I have a new article at Reason.com, reviewing Michael Lewis' recent Wall Street meltdown book, The Big Short:
Released two years after the historic failure of investment bank Bear Stearns, The Big Short: Inside the Doomsday Machine, the new book by financial journalist extraordinaire Michael Lewis, doesn’t have a lot of new information to offer us. We already know well-educated idiots had too much control on Wall Street. We already know the ratings agencies offered less accurate analyses of the market than the best guesses of a fifth grade math class. And we already know the banks gamed the system by taking advantage of poorly conceived accounting rules. Still, Lewis’ masterful tale of the known is a must read for all trying to understand why the economy fell apart.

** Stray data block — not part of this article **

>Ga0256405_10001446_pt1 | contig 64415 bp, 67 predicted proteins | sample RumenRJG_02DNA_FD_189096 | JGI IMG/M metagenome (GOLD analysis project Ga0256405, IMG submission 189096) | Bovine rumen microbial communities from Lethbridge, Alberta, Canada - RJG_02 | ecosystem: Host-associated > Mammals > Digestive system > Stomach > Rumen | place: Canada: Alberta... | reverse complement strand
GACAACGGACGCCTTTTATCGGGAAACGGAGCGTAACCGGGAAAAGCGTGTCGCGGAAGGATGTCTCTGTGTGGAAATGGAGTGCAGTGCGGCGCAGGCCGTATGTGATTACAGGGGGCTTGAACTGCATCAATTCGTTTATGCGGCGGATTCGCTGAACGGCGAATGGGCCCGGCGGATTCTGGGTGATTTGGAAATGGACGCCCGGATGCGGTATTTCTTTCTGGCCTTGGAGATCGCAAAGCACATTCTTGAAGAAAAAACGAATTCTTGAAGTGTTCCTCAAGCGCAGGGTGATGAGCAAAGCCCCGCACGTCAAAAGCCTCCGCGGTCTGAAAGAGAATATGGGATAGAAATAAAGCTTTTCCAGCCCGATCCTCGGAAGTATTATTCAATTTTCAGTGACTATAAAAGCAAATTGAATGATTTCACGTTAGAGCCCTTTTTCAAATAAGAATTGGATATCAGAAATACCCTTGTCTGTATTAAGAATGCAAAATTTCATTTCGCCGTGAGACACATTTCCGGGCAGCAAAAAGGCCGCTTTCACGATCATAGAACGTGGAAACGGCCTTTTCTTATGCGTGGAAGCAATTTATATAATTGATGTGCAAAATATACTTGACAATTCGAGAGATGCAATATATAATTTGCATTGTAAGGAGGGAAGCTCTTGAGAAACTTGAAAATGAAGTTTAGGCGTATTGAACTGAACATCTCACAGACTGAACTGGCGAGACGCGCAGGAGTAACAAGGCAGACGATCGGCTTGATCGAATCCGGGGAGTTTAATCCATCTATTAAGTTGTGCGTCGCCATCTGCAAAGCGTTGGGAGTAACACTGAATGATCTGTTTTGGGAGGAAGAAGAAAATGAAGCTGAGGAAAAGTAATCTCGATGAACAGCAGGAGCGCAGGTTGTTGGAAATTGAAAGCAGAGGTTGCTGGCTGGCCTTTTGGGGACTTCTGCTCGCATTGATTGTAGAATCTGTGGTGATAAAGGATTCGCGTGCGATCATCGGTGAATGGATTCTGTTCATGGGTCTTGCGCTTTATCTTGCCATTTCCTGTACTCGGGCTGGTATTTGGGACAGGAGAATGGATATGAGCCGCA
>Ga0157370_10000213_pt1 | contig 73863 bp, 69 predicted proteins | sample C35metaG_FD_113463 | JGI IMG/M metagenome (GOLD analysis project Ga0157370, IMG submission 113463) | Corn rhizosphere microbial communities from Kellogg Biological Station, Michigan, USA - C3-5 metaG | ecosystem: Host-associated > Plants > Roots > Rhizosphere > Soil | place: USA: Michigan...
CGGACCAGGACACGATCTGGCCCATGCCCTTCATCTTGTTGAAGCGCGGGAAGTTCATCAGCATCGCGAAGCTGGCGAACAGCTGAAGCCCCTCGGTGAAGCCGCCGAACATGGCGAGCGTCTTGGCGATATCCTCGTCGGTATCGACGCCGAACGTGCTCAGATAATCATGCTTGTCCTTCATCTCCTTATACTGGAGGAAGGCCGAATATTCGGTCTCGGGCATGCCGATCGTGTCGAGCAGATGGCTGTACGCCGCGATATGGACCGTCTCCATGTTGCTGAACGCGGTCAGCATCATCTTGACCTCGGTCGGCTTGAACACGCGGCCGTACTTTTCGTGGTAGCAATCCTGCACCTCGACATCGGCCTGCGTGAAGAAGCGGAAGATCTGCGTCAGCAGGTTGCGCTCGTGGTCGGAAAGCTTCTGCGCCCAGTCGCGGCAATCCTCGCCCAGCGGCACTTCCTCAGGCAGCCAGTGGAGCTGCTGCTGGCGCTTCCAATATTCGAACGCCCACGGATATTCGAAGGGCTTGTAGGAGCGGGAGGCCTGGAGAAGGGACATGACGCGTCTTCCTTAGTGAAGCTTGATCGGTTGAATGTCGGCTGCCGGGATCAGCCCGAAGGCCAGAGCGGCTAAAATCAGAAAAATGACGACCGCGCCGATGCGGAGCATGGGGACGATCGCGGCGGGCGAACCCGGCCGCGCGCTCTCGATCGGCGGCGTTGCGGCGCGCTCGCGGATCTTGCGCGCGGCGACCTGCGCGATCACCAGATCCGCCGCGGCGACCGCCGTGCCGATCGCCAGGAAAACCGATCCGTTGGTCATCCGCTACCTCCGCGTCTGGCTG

Anyone frightened away by the mere mention of a credit default swap will certainly appreciate Lewis’ ability to translate the confusing jumble of pundit-developed theories on the crisis into a readable story for the economically illiterate. And when the reader is done, there will be no doubt as to the folly that captivated Wall Street firms, the ratings agencies, and investors.
However, this lucidity winds up as a debilitating weakness if readers see The Big Short as a comprehensive guide to the crisis. Lewis’ book should not be read in a vacuum, since it illuminates only a few pieces of a much bigger puzzle.
Click here to read the whole piece as I break down what Lewis gets right, and where his analysis goes wrong.